Dune Infiltration Systems for Reducing Stormwater Discharge to Coastal Recreational Beaches

The present issues related to untreated stormwater are significant and must be taken seriously, not only for the sake of aquatic ecosystems where this polluted water is discharged, but also for the sake of human health. After a rainfall, the concentration of fecal bacteria entering coastal waters, as a result of unfiltered discharged runoff, often exceeds the state and federal bacteria limits that are considered safe for human contact; and unfortunately, everyday beach-goers are ignoring the eminent health threats that these waters pose. Direct human contact with the stormwater or the area that receives its discharge can lead to symptoms of gastrointestinal, respiratory, ear, eye, nose and skin infections; yet, contact with discharging stormwater still occurs, despite visible warnings.  Previous studies have shown success capturing bacteria from stormwater using sand filters, so Burchell and his colleagues (2012) arranged the idea of a Dune Infiltration System (DIS) to divert stormwater from existing pipes and into dunes, where the water can be filtered through sand and ground water before it is discharged to the coastal waters. They constructed three DISs in Kure Beach, North Carolina for demonstrational study, and found that the performance of these systems was more successful than expected and that they are a low-cost and low-tech solution for diminishing stormwater discharge and associated fecal bacteria to recreational beaches. –Genevieve Heger
            Burchell, M., Hunt, W., Price, W. D., 2012. Dune Infiltration Systems for Reducing Stormwater Discharge to Coastal Recreational Beaches. Bio&Ag Engineering, 400-412

            Burchell et. al constructed DISs at three distinct sites in Kure Beach, North Carolina—site L, M, and K. Hundreds of samples were collected from each site, in addition to a controlled dune, where no DIS was installed. The fecal bacteria concentrations for each of the samples were measured and compared with the concentrations found in ground water outside the system in order to determine the effects of the DIS. The efficiency of the DISs in North Carolina underwent both short-term and long term monitoring to ensure the stability and reliability of these systems.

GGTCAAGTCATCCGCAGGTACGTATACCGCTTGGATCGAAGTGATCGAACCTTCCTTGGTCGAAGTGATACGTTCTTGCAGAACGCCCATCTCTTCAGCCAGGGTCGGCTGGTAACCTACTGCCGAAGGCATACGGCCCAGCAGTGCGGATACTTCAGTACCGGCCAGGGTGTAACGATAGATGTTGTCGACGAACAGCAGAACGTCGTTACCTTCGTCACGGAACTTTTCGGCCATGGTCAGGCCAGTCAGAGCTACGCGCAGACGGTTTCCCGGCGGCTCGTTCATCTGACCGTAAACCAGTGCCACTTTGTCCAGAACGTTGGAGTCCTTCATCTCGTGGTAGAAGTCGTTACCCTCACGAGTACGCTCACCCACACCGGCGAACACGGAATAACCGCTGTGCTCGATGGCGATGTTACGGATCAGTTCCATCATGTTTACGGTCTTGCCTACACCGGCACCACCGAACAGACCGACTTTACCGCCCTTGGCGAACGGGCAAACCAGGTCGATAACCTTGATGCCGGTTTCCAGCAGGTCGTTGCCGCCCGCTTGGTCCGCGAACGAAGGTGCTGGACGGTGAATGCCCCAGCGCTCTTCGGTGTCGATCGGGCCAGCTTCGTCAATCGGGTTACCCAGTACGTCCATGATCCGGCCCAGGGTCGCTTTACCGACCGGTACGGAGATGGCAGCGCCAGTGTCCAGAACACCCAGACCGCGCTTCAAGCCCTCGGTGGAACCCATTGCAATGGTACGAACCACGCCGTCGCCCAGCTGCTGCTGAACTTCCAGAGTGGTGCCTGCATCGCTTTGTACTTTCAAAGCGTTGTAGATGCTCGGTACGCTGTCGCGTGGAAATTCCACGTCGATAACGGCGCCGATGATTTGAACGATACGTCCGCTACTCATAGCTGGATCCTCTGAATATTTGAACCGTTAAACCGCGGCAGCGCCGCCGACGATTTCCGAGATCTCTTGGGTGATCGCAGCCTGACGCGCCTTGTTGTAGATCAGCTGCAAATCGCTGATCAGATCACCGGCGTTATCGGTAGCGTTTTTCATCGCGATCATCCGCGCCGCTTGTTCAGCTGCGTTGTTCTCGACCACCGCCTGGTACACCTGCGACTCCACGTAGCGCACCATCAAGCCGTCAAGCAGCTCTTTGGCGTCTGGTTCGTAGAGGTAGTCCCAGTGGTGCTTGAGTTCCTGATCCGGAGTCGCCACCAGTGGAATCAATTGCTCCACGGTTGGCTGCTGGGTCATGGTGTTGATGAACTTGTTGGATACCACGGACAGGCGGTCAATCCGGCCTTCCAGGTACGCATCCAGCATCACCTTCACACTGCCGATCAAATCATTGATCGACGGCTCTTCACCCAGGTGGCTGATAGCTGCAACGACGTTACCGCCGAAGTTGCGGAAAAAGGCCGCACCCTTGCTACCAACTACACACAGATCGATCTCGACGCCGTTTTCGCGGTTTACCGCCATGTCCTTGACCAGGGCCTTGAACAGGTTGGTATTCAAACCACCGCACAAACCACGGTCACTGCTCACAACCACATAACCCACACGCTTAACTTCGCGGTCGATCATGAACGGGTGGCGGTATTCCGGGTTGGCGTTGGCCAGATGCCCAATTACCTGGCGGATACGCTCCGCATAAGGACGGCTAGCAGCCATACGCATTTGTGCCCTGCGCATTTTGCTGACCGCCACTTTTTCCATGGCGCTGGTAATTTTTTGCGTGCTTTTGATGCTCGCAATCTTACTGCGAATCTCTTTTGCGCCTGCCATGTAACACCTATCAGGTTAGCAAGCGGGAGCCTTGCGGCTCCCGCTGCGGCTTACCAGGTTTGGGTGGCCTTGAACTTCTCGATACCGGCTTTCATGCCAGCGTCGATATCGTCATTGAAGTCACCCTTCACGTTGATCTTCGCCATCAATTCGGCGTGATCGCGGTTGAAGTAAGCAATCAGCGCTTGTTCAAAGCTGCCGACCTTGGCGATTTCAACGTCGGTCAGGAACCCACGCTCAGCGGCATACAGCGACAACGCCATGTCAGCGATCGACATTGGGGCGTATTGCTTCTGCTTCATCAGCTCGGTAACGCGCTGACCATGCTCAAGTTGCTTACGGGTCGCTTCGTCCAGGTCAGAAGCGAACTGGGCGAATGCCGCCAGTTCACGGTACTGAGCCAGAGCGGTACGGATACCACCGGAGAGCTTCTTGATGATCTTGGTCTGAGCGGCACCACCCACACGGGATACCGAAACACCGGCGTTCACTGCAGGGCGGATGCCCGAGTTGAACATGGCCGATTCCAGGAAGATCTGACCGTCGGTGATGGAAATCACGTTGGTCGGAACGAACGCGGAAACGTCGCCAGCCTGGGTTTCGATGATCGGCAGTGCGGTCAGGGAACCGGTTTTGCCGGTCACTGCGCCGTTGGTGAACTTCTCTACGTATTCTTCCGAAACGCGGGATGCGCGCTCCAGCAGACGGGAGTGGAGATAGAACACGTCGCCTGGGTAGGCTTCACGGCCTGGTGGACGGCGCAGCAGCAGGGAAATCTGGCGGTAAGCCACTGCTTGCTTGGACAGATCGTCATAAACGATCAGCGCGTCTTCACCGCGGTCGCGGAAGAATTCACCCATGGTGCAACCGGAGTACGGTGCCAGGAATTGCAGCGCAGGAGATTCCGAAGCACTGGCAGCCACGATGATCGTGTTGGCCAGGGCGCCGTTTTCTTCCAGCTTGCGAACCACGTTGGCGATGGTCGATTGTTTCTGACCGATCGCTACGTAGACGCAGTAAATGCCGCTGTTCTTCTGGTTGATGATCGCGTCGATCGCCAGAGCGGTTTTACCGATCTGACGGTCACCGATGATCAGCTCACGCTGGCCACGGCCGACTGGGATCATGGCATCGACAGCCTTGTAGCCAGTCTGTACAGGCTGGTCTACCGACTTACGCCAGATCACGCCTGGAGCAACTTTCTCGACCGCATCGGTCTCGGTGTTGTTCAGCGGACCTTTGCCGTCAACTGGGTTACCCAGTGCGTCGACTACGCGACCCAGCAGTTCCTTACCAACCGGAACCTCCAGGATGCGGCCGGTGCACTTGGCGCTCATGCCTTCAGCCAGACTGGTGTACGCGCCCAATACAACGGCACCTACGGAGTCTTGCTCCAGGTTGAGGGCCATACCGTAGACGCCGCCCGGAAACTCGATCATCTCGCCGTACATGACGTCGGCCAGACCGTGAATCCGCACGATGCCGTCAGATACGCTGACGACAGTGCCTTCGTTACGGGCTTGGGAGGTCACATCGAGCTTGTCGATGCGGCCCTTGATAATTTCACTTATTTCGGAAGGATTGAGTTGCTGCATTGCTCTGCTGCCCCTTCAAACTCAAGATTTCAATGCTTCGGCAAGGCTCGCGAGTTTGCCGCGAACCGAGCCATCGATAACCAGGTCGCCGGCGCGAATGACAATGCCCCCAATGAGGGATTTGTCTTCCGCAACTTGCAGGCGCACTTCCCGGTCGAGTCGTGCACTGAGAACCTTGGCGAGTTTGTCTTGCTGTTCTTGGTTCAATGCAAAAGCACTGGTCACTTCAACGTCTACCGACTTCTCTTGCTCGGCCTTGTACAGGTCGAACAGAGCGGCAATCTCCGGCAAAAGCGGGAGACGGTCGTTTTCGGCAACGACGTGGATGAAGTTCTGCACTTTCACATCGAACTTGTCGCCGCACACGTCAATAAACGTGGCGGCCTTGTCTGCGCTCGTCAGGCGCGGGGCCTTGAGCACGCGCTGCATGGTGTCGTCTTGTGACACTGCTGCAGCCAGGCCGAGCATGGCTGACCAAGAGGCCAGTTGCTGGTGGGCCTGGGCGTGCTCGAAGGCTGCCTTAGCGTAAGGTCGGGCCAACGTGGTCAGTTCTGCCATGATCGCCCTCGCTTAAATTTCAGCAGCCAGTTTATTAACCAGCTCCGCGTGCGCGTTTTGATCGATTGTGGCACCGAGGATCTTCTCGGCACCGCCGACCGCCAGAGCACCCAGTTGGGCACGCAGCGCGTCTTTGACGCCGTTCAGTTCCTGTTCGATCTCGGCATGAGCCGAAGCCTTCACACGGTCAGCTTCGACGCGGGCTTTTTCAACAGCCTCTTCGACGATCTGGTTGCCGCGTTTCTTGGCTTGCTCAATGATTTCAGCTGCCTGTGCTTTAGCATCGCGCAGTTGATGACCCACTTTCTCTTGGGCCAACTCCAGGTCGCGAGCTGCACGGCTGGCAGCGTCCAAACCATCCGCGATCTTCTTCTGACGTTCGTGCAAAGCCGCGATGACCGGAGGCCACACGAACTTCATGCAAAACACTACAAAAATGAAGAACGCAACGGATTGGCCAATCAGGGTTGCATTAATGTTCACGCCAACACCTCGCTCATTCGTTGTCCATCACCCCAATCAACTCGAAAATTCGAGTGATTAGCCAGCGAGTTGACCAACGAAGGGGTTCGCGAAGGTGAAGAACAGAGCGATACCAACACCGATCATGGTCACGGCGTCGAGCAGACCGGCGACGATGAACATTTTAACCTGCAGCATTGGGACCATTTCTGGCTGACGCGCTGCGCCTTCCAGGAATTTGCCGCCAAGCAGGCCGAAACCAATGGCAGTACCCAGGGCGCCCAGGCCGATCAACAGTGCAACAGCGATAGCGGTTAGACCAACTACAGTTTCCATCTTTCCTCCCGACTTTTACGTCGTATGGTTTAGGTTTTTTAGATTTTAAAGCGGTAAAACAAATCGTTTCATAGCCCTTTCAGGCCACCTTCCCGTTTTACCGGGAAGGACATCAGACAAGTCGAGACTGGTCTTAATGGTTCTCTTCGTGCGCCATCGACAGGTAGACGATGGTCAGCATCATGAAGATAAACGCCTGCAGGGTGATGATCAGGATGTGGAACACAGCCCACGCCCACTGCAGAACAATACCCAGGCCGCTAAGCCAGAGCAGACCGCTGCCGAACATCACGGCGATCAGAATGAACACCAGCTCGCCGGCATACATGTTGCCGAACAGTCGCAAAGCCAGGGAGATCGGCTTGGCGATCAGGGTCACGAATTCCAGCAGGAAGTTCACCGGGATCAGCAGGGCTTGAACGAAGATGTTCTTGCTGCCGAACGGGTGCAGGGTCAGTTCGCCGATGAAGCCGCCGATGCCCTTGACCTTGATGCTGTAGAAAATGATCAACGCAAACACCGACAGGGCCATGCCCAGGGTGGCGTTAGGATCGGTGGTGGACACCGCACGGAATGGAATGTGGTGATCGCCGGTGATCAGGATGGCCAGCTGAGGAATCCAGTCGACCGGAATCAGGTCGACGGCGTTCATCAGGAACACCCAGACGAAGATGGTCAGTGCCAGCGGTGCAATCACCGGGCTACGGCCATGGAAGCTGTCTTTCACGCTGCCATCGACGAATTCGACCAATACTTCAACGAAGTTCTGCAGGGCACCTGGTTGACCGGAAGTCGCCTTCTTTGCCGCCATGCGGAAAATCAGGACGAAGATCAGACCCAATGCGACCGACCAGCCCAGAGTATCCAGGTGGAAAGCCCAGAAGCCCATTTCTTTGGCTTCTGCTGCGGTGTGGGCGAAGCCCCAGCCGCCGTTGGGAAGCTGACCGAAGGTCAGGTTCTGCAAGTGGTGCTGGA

They found that overall, the DISs were a success. The concentration of bacteria was reduced by 98%. Nearly all of the runoff that was generated at the three sites was treated in the DIS before entering the ocean waters. Site L demonstrated 100% stormwater capture, site M demonstrated 96%, and site K demonstrated 80%. The percent captured for site K, although lower than the others, is understandable since it received greater volumes of runoff with higher concentrations of bacteria than the other two sites. The systems appeared to have no negative effects, and the authors believe that the incorporation of these systems may receive positive media coverage and could potentially boost tourism.

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